A never-before-seen piece of Richard Thompson's original artwork, rarely seen even in publication, is about to go on display in Columbus, Ohio.
Upcoming exhibitions at The Billy Ireland Cartoon Library &Museum
FRONT LINE: EDITORIAL CARTOONISTS AND THE FIRST AMENDMENT
I received the above notice the other day and have already pointed out that the second exhibit is co-curated by Ann Telnaes. I also reached out to ask my friendly acquaintance Dr. Gardner what piece of Richard Thompson artwork he was including in the show. Curator Caitlin McGurk and the Billy Ireland did a very nice show of Richard's artwork a few years ago, and he donated material to them before he passed away, so I was curious what Jared had chosen.
The press release says you have a piece by Richard Thompson in it. Can you tell me what it is?
The piece by Richard is a loan from Kevin Wolf— it a small cartoon he did for an actuarial magazine he regularly did spot-illustration and cover work for over the years.
I’ve long been a fan of Richard’s work, and getting to meet him briefly during his visit to the exhibition of his work at the Billy Ireland Cartoon Library & Museum was an incredible honor.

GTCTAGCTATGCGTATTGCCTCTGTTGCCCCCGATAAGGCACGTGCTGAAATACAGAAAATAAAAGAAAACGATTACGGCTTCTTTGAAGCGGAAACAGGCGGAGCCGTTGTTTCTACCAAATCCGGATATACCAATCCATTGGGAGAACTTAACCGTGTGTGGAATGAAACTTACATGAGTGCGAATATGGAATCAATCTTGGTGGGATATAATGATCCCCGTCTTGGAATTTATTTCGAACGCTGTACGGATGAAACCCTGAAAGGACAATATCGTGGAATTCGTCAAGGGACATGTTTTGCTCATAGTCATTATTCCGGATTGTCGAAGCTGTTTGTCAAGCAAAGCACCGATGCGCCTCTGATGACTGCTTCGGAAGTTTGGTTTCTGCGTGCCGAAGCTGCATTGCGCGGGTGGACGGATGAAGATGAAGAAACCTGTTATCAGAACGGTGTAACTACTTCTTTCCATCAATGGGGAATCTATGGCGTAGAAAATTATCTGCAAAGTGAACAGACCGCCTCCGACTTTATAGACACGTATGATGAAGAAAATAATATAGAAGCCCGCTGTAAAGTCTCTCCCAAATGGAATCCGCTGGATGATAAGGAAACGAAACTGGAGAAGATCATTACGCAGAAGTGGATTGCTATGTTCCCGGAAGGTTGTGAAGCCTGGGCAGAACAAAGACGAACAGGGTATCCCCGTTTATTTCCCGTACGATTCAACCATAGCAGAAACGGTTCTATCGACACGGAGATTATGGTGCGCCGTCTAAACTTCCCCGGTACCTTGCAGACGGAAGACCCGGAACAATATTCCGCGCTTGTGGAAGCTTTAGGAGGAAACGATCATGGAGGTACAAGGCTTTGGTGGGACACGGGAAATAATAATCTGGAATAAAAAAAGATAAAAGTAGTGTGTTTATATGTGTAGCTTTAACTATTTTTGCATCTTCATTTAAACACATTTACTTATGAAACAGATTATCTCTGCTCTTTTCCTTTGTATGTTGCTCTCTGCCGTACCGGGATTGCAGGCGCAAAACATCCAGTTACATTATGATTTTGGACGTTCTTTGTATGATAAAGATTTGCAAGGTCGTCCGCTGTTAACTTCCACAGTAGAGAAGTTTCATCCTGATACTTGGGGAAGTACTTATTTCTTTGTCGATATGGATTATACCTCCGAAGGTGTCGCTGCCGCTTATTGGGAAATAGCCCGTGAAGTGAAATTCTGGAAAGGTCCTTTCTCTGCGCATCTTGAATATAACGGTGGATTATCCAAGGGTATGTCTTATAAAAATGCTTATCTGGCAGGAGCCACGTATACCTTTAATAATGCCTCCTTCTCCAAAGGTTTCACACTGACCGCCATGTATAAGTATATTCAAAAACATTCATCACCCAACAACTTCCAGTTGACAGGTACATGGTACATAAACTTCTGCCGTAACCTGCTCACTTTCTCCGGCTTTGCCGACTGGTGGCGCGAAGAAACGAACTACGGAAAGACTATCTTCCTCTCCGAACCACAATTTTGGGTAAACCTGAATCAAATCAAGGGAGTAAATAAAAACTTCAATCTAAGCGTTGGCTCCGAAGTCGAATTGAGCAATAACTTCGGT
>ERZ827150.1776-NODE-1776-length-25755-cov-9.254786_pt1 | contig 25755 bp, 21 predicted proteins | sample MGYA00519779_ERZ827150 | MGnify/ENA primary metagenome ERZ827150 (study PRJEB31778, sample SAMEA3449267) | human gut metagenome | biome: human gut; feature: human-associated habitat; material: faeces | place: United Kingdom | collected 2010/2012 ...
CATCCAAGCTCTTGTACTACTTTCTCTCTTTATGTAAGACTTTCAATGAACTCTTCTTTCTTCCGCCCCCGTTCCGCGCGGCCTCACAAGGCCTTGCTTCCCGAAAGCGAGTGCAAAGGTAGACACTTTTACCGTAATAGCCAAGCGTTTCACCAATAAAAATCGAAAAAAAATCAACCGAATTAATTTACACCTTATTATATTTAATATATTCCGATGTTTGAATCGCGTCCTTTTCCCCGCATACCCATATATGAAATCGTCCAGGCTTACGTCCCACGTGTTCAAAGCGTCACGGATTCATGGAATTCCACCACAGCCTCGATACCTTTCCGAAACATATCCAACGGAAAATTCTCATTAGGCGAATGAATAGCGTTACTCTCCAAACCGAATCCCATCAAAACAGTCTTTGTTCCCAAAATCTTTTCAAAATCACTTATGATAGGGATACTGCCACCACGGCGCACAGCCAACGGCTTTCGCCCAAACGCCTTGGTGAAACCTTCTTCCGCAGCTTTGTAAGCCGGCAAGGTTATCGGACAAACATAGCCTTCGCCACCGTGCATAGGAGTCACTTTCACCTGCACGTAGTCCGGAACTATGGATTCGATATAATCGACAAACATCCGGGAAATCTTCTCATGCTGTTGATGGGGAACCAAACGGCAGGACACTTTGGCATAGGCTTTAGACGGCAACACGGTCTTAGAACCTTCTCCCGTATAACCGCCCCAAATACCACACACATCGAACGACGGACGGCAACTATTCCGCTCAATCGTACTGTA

How did you select it for the exhibit, especially since it wasn't in the pieces he donated to the Billy Ireland?
Kevin Wolf, the owner of this particular piece, shares my interest in comics and medicine and is a regular attendee at the Graphic Medicine conference. He shared the cartoon with me, a really fun gag cartoon of a knight trying to figure out insurance policy options, and he generously offered to lend it for the show. It will be featured in a section dedicated to medicine and humor, a section that will also include an early doctor’s visit by Bill Watterson’s Calvin and an page from Mad Magazine poking fun at doctors.
I know the piece. As you note, it was done for Contingencies Magazine, art-directed by Richard's old friend Bono Mitchell. We considered it for The Art of Richard Thompson book but it didn't make the final cut. There was too much to choose from. Below is a scan we made for the book.
I guess the only other thing to add is that the exhibit begins in the 18th century with Hogarth and co. and ends with the modern “graphic medicine” movement that was kicked off with Justin Green’s Binky Brown and which is today a veritable flood of remarkable graphic memoirs and other comics about illness and healing.
published simultaneously on ComicsDC and Cul de Sac blogs)